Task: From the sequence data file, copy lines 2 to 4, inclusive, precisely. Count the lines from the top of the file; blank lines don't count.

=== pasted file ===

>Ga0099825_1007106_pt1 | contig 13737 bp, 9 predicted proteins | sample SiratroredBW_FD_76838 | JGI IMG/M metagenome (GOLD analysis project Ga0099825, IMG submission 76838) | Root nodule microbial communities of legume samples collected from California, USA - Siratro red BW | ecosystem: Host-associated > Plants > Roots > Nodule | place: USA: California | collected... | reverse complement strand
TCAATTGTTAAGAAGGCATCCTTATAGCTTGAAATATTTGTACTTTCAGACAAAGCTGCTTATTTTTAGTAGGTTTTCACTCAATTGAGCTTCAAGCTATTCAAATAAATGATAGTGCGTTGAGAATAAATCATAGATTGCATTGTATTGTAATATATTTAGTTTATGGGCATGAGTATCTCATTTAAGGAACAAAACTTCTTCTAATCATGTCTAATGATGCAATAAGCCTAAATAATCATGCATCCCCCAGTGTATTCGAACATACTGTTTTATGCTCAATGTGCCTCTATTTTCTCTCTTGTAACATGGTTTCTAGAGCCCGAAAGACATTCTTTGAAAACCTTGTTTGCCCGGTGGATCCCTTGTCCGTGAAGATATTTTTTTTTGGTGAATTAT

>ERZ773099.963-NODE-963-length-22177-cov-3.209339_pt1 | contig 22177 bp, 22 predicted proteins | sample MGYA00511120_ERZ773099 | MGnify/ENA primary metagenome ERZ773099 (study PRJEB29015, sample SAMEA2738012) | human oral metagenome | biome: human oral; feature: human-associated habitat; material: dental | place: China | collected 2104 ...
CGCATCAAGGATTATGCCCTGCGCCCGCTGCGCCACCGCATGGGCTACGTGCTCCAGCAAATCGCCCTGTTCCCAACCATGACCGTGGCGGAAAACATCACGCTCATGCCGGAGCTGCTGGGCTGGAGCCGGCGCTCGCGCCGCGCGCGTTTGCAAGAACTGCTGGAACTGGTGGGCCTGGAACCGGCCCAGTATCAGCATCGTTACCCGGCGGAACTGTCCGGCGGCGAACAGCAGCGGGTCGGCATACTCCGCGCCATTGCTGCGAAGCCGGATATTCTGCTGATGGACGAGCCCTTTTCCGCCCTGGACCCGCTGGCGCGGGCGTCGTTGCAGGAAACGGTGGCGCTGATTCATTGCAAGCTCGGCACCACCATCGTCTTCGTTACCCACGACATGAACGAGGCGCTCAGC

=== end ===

TCAATTGTTAAGAAGGCATCCTTATAGCTTGAAATATTTGTACTTTCAGACAAAGCTGCTTATTTTTAGTAGGTTTTCACTCAATTGAGCTTCAAGCTATTCAAATAAATGATAGTGCGTTGAGAATAAATCATAGATTGCATTGTATTGTAATATATTTAGTTTATGGGCATGAGTATCTCATTTAAGGAACAAAACTTCTTCTAATCATGTCTAATGATGCAATAAGCCTAAATAATCATGCATCCCCCAGTGTATTCGAACATACTGTTTTATGCTCAATGTGCCTCTATTTTCTCTCTTGTAACATGGTTTCTAGAGCCCGAAAGACATTCTTTGAAAACCTTGTTTGCCCGGTGGATCCCTTGTCCGTGAAGATATTTTTTTTTGGTGAATTAT

>ERZ773099.963-NODE-963-length-22177-cov-3.209339_pt1 | contig 22177 bp, 22 predicted proteins | sample MGYA00511120_ERZ773099 | MGnify/ENA primary metagenome ERZ773099 (study PRJEB29015, sample SAMEA2738012) | human oral metagenome | biome: human oral; feature: human-associated habitat; material: dental | place: China | collected 2104 ...
CGCATCAAGGATTATGCCCTGCGCCCGCTGCGCCACCGCATGGGCTACGTGCTCCAGCAAATCGCCCTGTTCCCAACCATGACCGTGGCGGAAAACATCACGCTCATGCCGGAGCTGCTGGGCTGGAGCCGGCGCTCGCGCCGCGCGCGTTTGCAAGAACTGCTGGAACTGGTGGGCCTGGAACCGGCCCAGTATCAGCATCGTTACCCGGCGGAACTGTCCGGCGGCGAACAGCAGCGGGTCGGCATACTCCGCGCCATTGCTGCGAAGCCGGATATTCTGCTGATGGACGAGCCCTTTTCCGCCCTGGACCCGCTGGCGCGGGCGTCGTTGCAGGAAACGGTGGCGCTGATTCATTGCAAGCTCGGCACCACCATCGTCTTCGTTACCCACGACATGAACGAGGCGCTCAGC